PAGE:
Below is my sermon from Maundy Thursday (Holy Thursday), preached at my sponsoring parish, The Church of the Redeemer. The lessons can be found here. The recording can be listened to below. As always, comments and feedback welcome.
Almighty Father, whose dear Son, on the night before he suffered, instituted the Sacrament of his Body and Blood: Mercifully grant that we may receive it thankfully in remembrance of Jesus Christ our Lord, who in these holy mysteries gives us a pledge of eternal life; and who now lives and reigns with you and the Holy Spirit, one God, for ever and ever. Amen.
Below is my sermon from Spy Wednesday (Wednesday in Holy Week), preached at my sponsoring parish, The Church of the Redeemer. The lessons can be found here. The recording can be listed to below. For this sermon, unlike most of the sermons I’ve preached lately, I went back to my practice of no manuscript and no notes. As always, comments and feedback welcome.
Anyone who knows me, knows that I love books. So today’s tour of the Canterbury Cathedral Library and Archives was right young alley.
Today, among other things, we saw an original edition of Richard Hooker’s Laws of Ecclesiastical Polity; an original 1552 Book of Common Prayer; a slew of absolutely beautiful Bibles; and so much more. It was amazing to dye back in time to a period where books were beloved and treasured items. Not to mention the number of people involved in crafting these works of art. As we looked at a Book of Hours the librarian rattled off about a dozen people who were involved in the creating of an illuminated book, and that did not include people making the paper or binding the book.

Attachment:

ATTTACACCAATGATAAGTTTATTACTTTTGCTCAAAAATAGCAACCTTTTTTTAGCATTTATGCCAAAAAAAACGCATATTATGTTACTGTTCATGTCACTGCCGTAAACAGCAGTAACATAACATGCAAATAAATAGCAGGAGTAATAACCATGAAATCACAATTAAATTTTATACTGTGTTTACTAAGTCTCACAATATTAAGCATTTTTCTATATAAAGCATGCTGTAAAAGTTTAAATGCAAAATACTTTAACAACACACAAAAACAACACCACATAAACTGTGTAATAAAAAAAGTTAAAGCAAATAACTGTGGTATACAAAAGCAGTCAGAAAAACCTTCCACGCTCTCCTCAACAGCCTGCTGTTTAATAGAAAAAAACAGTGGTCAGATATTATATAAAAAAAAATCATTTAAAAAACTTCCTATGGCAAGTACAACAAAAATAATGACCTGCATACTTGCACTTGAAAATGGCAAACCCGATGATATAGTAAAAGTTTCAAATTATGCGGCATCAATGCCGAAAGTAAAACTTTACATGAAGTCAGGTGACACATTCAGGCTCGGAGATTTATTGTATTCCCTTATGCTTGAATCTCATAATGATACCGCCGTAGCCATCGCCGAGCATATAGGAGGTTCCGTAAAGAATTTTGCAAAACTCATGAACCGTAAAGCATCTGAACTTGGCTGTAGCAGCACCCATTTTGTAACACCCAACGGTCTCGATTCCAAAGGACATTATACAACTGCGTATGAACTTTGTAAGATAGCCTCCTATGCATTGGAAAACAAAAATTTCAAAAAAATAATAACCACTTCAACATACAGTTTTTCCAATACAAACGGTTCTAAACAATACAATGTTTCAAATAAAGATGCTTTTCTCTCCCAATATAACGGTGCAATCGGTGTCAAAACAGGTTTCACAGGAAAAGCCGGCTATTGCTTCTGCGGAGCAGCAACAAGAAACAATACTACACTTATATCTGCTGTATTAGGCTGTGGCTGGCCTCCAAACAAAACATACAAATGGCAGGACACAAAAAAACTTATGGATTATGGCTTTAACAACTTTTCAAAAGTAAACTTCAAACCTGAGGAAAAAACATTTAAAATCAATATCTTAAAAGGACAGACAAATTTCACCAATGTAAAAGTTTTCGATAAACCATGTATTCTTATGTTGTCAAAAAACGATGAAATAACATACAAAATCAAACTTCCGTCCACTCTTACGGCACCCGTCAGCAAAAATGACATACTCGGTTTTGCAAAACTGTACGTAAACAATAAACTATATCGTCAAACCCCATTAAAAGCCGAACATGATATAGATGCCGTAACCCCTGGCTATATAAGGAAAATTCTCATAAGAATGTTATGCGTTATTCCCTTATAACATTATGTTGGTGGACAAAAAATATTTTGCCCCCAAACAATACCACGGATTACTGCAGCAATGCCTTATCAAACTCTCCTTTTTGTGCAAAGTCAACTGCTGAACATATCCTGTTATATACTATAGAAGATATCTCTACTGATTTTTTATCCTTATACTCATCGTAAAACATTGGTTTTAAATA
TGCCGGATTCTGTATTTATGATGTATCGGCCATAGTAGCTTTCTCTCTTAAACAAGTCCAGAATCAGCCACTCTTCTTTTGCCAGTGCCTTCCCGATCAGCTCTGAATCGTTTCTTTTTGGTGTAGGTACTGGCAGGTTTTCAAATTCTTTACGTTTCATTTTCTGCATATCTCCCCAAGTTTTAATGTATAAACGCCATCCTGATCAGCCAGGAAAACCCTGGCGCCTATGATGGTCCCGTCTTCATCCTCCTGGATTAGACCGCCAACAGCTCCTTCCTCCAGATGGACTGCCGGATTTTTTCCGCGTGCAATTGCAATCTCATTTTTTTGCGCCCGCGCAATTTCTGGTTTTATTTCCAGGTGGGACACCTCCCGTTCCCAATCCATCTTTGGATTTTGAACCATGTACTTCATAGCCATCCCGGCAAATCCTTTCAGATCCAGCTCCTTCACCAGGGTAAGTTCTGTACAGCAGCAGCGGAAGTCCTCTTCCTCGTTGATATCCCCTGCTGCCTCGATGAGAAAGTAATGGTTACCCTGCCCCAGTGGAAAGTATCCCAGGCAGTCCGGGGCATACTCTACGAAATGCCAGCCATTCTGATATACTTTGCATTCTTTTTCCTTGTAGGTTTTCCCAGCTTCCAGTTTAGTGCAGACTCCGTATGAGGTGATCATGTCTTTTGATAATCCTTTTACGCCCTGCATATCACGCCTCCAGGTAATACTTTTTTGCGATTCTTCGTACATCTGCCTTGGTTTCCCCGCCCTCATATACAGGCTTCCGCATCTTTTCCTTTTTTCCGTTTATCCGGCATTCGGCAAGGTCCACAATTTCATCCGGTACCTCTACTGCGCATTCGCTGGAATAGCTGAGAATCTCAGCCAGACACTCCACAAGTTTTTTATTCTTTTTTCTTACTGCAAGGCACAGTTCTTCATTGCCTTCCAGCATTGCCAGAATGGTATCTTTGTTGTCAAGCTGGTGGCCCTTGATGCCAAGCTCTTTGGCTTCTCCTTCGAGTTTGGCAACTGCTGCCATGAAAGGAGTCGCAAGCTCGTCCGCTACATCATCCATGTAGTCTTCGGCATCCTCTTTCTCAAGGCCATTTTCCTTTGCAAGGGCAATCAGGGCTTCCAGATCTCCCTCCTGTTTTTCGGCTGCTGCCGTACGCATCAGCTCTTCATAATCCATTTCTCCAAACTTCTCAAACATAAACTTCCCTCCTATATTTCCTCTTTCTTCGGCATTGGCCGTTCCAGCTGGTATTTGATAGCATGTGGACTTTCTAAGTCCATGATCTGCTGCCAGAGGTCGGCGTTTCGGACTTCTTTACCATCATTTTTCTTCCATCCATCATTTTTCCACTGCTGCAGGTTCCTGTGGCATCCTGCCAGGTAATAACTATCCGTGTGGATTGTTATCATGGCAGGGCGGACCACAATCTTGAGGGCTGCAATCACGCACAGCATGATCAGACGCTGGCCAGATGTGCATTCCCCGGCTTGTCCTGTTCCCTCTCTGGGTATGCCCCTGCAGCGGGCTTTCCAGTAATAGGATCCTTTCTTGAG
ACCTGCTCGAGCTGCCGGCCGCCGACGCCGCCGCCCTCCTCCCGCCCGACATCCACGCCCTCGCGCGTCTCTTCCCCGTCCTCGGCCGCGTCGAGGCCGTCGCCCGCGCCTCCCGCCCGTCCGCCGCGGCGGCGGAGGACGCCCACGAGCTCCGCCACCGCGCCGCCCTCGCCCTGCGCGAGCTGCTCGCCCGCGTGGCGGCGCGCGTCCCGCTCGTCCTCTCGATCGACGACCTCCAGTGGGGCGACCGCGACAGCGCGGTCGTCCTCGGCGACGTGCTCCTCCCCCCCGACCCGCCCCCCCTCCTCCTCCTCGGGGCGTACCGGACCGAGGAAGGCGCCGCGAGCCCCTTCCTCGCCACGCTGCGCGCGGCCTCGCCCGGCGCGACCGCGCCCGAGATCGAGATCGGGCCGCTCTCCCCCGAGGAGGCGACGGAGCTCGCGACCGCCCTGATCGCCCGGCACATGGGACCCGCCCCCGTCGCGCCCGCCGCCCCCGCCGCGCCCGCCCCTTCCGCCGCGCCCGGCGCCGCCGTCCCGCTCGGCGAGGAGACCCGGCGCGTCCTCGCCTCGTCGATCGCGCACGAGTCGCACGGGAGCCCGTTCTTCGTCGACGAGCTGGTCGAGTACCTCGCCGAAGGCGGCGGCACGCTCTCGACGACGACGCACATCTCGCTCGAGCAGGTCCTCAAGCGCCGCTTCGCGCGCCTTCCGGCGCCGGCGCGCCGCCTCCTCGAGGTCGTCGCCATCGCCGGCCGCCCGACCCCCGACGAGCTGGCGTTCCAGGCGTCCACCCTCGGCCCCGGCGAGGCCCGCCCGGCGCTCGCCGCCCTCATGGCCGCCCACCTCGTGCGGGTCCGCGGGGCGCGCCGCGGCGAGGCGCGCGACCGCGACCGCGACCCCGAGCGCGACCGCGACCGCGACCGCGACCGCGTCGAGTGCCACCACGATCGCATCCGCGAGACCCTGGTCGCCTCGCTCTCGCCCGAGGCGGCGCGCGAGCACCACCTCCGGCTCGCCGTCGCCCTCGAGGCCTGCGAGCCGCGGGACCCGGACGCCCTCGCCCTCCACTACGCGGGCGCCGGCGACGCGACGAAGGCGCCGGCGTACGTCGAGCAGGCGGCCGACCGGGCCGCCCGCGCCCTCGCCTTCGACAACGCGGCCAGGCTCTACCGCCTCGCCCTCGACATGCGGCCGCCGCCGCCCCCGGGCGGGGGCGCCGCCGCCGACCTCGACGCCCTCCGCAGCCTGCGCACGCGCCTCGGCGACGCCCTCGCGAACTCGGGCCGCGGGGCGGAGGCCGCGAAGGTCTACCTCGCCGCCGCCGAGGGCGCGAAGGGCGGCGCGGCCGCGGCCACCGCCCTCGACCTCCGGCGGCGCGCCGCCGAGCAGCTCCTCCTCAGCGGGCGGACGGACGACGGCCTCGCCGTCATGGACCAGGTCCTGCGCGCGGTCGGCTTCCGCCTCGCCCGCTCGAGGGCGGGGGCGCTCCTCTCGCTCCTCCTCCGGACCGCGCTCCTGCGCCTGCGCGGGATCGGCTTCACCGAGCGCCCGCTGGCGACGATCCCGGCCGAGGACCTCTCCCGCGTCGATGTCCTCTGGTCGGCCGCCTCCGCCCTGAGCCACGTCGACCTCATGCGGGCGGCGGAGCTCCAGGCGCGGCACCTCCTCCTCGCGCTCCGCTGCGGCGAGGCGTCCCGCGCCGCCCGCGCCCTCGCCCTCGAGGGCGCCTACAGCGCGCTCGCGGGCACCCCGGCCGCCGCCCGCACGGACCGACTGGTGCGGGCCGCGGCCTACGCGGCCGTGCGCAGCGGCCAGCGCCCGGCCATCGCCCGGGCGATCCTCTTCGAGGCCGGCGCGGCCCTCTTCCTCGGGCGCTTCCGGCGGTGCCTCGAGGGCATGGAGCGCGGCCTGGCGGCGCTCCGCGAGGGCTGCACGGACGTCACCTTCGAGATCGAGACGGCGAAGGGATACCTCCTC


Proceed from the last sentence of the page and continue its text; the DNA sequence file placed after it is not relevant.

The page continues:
This week I have been struck by the variety of stories books tell in a way I have not been before. It was as if this experience dug into my soul a bit deeper. Not only are there the stories of the text of a book, but there is also the stories the books tell over time.
Take for example the book I have been reading this week. This week I set out to reread Thomas Merton’s Thoughts in Solitude. First, there is the beautiful theological and spiritual discourse Merton writes. Second, there is my story of the book itself. Whenever I bring a book somewhere to start reading, I pick up a bookmark from wherever I am. (I have a lot of Seven Stars book marks). More often than not, I leave that bookmark tucked in the book once I’ve finished reading. As I opened my copy of Thoughts in Solitude on Saturday (11 March 2017) a book mark fell out. It was a prayer card from Canterbury Cathedral from the last time I was here nearly six years ago. I haven’t thought about this book much over these last few years, and yet there is something about my story that connects this book with this place. I wonder if I’ll remember that the next time I travel to Canterbury? Finally, there is the story of the book before it got to me. I was given this book in June 2007 as a high school graduation gift. It was given to me by a priest in my diocese, who bought it when they were in seminary. All this tradition – all of these stories – in a single, falling apart, paperback.